National Museum exhibition shows findings from the Viking site at Wood Quay.

The first exhibition of the treasures excavated from the Viking site at Wood Quay go on public display at the National Museum of Ireland.

It is now five years since the National Museum of Ireland ended their excavations at the Viking site on Wood Quay in Dublin. The archaeological dig took place took place against a background of controversy over the construction of the civic offices on the site.

The work unearthed many treasures of the Viking period.

The findings from the excavations are now on public display at the National Museum of Ireland's annex on Merrion Row. Exhibits include jewellery, board games, and models of housing from the period showing how Dubliners lived.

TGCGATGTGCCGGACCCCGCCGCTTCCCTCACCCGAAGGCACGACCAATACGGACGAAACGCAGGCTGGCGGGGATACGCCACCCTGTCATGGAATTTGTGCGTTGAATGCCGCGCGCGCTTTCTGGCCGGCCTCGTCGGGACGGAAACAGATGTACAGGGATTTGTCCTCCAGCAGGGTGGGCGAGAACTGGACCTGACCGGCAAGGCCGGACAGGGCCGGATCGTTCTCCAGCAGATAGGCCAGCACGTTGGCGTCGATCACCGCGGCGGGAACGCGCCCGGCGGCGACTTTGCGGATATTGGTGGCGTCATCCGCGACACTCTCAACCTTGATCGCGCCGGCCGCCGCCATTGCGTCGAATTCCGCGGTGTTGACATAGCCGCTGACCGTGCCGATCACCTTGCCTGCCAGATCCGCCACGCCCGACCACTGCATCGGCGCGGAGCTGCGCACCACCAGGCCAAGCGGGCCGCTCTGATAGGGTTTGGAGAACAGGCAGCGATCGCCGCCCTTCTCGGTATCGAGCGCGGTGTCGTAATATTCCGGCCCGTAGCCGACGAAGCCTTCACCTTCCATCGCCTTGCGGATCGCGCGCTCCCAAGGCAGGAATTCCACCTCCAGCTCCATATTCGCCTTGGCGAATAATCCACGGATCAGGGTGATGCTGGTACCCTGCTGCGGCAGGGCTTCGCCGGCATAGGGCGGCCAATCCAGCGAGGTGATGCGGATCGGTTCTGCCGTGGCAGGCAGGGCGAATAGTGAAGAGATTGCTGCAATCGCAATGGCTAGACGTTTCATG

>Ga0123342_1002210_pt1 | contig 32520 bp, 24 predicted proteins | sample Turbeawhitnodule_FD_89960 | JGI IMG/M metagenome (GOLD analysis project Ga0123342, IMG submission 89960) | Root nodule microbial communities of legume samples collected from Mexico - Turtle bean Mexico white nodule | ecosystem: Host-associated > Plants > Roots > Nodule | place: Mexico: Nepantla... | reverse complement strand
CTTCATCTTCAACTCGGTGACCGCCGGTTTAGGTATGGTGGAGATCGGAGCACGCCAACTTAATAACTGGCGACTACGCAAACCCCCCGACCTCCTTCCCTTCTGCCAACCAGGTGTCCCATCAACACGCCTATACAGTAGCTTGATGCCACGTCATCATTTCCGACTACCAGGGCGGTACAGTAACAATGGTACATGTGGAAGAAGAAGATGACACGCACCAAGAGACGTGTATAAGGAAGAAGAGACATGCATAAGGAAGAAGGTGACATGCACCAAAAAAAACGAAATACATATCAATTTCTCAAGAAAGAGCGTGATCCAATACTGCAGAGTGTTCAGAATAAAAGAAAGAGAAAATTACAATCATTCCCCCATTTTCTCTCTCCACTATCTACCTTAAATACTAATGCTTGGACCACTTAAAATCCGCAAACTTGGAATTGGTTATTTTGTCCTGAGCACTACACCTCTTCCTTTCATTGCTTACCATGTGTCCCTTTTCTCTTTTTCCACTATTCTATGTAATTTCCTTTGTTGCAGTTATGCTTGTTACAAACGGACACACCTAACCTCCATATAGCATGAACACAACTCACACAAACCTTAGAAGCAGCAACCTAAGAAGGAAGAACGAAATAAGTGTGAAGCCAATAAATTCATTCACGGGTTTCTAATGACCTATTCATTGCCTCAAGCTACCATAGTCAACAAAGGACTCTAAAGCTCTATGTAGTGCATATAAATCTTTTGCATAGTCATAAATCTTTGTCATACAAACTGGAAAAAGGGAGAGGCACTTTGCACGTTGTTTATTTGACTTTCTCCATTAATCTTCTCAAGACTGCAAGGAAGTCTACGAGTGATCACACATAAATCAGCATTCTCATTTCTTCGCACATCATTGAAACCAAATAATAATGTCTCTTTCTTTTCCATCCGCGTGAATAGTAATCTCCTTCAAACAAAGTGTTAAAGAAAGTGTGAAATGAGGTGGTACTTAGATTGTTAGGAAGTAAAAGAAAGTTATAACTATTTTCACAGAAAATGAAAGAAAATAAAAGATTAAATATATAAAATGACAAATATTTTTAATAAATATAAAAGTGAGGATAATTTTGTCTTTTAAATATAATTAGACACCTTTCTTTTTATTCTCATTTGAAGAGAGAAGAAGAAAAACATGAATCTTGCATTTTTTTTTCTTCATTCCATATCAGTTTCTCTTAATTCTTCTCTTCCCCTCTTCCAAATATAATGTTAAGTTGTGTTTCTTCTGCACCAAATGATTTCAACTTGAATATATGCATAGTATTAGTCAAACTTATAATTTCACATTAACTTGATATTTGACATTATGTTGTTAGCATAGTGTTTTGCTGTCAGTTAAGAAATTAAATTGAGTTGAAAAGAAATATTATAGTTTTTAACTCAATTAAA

Pat Wallace, Assistant Keeper at the National Museum of Ireland, says the discoveries help to paint a picture of life in Dublin at the time. He believes that the controversy over construction on the site harnessed public support for the work of the National Museum.

It is planned to add to the exhibition over the coming weeks and it will run throughout the summer.

An RTÉ News report broadcast on 16 July 1985. The reporter is Conor Fennell.